Someone rescue Robert Pattinson

Looks like there may be a good actor lurking behind the pretty face, but he needs a mentor

Someone rescue Robert Pattinson

Robert Pattinson, the smouldering star of the Twilight franchise, is the most besieged heartthrob on the planet, and you can’t blame him for being embarrassed by the adulation. He acts as if he’s been confused with someone else—which is true, in the sense that his fans seem to have him hopelessly mixed up with his Byronic character, the vampire Edward Cullen. He can’t leave his hotel room without being mobbed by teenage girls. Last week, when he showed up for a taping of The Daily Show, the screams from the teenage audience reduced Jon Stewart’s high altar of smart satire into The Ed Sullivan Show waylaid by Beatlemania. Which Pattinson seemed to find no less ludicrous than his host. But the more he sloughs off the attention with that twitchy, self-deprecating English charm, the more charismatic he seems. He’s Hugh Grant trapped in the body of a young Brando.

In an age of carefully groomed celebrity, Pattinson is a rare thing: the self-effacing superstar. The 23-year-old actor has good reason to feel sheepish. All we’ve seen him do is pose as an oddly chivalrous vampire in a couple of jejune vampire movies. There’s no denying his screen presence, and it looks like there may be a pretty good actor lurking behind the pretty face. But as his fame outstrips his work, he must feel pressure to prove it.

Now we can see Pattinson tackle a (somewhat) more serious role in Remember Me. Directed by Allen Coulter (Hollywoodland), it’s a more mature movie than Twilight, and his character is painfully mortal, but it’s still a romance. Despite some promising romantic comedy that bubbles up as boy meets girl, it soon gives way to earnest drama. With a backstory rooted in tragedy, the film is set in New York in the summer before Sept. 11, 2001. Which means someone is on a collision course with destiny: tears before bedtime.

But Pattinson gets to relax into the role of a leading man who seems a lot like himself, if celebrity interviews are to be believed—a shambling overgrown adolescent with a messy room and a big heart. As Tyler, the estranged son of a callous tycoon (Pierce Brosnan with a Brooklyn accent), he’s a harmless wastrel. And he spends the first act with his Adonis features cut and bruised from a nightclub brawl. On a dare from his roommate, Tyler tracks down the daughter of the policeman (Chris Cooper) who arrested him, and talks her into a date without revealing the connection. Ally (Emilie de Ravin) is a college student who has her own issues with her dad, a hard-boiled cop from Queens. Tyler and Ally meet, cute and romantic repartee ensues, and for a while the movie comes alive—until family secrets emerge and the, uh, healing begins. Pattinson and his frisky co-star have good chemistry, but they’re stuck on a narrowing road to cheap sentiment.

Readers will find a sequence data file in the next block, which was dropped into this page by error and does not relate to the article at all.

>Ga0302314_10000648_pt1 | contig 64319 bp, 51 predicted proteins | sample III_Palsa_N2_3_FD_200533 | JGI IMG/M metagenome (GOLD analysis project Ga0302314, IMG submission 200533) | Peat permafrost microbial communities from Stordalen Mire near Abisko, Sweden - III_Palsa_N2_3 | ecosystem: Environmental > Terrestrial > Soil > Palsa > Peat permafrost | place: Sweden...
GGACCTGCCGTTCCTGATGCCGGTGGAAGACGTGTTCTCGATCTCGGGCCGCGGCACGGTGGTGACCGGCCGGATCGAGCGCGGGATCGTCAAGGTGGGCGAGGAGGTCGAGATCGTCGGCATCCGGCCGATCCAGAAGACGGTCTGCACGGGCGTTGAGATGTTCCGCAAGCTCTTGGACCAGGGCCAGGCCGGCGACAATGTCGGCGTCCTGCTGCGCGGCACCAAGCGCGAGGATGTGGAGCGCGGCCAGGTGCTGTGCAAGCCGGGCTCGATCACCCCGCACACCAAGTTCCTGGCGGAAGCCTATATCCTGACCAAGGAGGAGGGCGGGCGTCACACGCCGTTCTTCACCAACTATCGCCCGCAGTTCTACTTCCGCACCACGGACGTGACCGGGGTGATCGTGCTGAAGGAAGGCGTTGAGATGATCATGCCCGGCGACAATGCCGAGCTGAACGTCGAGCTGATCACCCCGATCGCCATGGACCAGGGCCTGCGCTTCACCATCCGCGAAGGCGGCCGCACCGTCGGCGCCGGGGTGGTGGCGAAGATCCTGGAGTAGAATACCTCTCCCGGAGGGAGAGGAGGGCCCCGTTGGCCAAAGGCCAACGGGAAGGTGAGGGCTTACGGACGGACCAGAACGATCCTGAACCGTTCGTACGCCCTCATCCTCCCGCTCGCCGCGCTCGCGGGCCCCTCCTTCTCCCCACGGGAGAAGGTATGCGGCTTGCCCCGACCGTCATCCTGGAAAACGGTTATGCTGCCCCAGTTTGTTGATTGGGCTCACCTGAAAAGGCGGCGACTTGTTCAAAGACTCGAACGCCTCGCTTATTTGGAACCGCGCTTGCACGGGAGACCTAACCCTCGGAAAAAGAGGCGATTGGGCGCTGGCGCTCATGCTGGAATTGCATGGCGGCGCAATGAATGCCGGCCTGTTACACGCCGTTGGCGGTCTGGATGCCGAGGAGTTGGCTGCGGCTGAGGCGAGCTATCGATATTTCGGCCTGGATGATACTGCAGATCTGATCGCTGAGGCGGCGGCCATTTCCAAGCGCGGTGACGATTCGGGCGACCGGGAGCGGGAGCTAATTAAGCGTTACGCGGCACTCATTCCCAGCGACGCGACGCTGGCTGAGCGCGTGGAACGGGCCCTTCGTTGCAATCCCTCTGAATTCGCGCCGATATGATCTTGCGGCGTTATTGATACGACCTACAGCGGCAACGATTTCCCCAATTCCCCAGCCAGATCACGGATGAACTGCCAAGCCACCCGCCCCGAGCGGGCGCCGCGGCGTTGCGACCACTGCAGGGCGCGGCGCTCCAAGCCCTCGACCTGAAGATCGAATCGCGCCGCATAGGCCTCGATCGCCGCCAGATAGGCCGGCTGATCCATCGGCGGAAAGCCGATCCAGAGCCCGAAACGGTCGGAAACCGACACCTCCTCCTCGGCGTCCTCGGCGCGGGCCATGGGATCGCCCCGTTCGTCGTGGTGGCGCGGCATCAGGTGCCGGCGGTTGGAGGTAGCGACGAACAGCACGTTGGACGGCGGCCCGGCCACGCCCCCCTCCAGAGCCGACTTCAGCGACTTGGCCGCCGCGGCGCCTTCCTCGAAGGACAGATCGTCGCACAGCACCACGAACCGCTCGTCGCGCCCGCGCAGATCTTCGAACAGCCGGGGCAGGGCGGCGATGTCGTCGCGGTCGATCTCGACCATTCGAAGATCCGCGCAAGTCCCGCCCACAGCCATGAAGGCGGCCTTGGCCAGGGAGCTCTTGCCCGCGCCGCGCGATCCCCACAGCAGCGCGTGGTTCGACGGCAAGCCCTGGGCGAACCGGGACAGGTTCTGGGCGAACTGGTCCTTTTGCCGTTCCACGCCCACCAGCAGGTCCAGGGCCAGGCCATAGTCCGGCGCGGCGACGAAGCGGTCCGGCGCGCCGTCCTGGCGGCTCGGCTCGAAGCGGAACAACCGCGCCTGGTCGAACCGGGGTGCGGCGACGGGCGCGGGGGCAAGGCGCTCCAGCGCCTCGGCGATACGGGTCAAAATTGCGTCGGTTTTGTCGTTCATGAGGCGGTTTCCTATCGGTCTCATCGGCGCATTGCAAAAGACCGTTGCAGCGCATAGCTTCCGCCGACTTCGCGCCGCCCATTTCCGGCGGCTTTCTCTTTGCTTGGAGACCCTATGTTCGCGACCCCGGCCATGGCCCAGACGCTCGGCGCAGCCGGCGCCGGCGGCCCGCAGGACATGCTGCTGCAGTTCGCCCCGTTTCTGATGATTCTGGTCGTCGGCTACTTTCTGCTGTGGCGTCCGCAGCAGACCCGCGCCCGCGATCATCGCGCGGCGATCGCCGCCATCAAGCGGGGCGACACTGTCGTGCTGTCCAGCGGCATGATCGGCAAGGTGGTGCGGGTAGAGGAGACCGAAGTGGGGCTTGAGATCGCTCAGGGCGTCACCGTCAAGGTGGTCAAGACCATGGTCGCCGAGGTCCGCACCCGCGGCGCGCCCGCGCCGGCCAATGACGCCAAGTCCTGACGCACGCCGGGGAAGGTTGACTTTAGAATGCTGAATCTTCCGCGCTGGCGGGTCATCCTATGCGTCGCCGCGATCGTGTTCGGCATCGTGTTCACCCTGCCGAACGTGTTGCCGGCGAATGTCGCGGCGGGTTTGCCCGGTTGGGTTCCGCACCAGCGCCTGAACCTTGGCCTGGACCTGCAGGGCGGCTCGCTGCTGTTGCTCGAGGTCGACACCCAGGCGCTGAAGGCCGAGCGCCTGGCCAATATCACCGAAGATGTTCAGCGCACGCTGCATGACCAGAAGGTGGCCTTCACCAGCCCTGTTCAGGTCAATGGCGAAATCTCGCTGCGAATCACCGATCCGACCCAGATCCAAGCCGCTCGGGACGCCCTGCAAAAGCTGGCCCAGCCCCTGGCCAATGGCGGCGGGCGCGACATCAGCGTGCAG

Pattinson may seem cut out for an iconic role as a rebel without a cause, but these days it’s not easy for a heartthrob to find that kind of heft in a Hollywood movie. Brando exploded out of the gate fully formed, as a matinee idol with gravitas in A Streetcar Named Desire (1954). James Dean led a revolution in ennui with his film debut, East of Eden (1955). And Warren Beatty ignited his career as a leading man in the potent melodrama of Splendor in the Grass (1961), his first film. All three movies became classics and all, coincidentally, were directed by Elia Kazan.

So what’s a renegade heartthrob to do in an era where romance, not just sci-fi, is ruled by formula, and where the actors are so much better than the movies? Like Brando and Dean, Pattinson is an insouciant sex symbol with an alluring sensitivity, but Twilight is no Splendor in the Grass. Until he won the Hollywood lottery, he felt like a misfit—ever since landing his first serious stage role in London’s West End, and being fired before opening night. He tended to get cast as weirdos, from the vile Alec in a stage version of Tess of the d’Urbervilles to the young Salvador Dali in the film Little Ashes. Now he’s like a rock star without a band.

While he waits for a mentor to rescue him from the teen hordes—the way Martin Scorsese adopted Titanic’s Leonardo DiCaprio—Pattinson is making some bold choices. Co-starring with Uma Thurman, he’ll indulge in some dangerous liaisons as a Paris womanizer in Bel Ami, a film saturated with steamy sex scenes. A virtuous vampire needs to rough up his image. He’s also starring in Unbound Captives, a low-budget western in which he speaks mostly in Comanche. That’s one way to leave your fans in the dust.